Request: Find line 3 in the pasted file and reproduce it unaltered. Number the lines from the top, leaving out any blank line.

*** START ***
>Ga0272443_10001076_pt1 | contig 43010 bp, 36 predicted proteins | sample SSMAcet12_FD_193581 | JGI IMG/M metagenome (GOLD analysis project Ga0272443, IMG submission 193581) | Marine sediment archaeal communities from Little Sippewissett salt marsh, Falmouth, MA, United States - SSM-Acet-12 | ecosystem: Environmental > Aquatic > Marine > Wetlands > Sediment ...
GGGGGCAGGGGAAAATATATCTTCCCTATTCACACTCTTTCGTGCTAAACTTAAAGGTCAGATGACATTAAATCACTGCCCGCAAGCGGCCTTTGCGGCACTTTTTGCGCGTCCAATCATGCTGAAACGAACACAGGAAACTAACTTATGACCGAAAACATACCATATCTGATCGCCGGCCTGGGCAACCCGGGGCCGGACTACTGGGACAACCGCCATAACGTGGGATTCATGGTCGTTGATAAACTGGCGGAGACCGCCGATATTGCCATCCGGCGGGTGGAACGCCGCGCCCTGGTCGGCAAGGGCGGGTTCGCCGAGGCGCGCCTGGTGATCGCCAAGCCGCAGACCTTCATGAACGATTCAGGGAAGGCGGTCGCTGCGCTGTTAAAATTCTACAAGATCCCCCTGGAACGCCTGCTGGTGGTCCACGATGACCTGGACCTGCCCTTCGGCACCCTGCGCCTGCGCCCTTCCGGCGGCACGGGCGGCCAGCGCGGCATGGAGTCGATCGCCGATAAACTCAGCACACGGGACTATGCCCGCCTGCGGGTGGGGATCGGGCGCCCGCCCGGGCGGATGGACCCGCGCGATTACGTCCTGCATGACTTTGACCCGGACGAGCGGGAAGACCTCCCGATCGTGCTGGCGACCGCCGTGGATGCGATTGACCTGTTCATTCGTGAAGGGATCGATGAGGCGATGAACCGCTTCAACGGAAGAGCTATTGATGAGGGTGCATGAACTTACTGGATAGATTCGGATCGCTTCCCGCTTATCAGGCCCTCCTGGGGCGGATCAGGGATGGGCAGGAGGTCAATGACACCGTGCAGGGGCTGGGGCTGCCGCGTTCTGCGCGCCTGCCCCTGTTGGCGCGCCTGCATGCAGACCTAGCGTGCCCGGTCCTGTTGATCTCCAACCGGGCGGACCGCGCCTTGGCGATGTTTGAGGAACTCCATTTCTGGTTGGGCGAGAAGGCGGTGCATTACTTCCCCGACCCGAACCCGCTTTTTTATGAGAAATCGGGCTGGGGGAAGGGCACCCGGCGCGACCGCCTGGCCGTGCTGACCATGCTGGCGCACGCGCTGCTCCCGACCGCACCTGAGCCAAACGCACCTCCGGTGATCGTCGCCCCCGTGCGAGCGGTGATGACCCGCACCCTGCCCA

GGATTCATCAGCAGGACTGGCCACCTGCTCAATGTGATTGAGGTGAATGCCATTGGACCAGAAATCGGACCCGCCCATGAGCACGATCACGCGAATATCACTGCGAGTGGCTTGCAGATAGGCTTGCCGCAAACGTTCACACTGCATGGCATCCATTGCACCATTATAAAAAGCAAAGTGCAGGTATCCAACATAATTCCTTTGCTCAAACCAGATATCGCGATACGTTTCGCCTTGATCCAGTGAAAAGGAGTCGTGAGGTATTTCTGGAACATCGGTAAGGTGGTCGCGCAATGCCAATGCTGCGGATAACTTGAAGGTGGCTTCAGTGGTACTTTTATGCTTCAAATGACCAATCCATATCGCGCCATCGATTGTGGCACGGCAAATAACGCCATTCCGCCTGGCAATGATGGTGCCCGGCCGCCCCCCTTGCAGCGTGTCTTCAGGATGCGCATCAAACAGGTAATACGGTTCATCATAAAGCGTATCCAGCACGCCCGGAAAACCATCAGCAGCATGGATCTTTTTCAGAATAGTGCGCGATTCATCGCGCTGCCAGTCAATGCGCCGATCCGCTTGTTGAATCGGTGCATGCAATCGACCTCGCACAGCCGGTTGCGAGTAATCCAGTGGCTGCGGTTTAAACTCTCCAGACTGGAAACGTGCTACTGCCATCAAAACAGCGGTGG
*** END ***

GGATTCATCAGCAGGACTGGCCACCTGCTCAATGTGATTGAGGTGAATGCCATTGGACCAGAAATCGGACCCGCCCATGAGCACGATCACGCGAATATCACTGCGAGTGGCTTGCAGATAGGCTTGCCGCAAACGTTCACACTGCATGGCATCCATTGCACCATTATAAAAAGCAAAGTGCAGGTATCCAACATAATTCCTTTGCTCAAACCAGATATCGCGATACGTTTCGCCTTGATCCAGTGAAAAGGAGTCGTGAGGTATTTCTGGAACATCGGTAAGGTGGTCGCGCAATGCCAATGCTGCGGATAACTTGAAGGTGGCTTCAGTGGTACTTTTATGCTTCAAATGACCAATCCATATCGCGCCATCGATTGTGGCACGGCAAATAACGCCATTCCGCCTGGCAATGATGGTGCCCGGCCGCCCCCCTTGCAGCGTGTCTTCAGGATGCGCATCAAACAGGTAATACGGTTCATCATAAAGCGTATCCAGCACGCCCGGAAAACCATCAGCAGCATGGATCTTTTTCAGAATAGTGCGCGATTCATCGCGCTGCCAGTCAATGCGCCGATCCGCTTGTTGAATCGGTGCATGCAATCGACCTCGCACAGCCGGTTGCGAGTAATCCAGTGGCTGCGGTTTAAACTCTCCAGACTGGAAACGTGCTACTGCCATCAAAACAGCGGTGG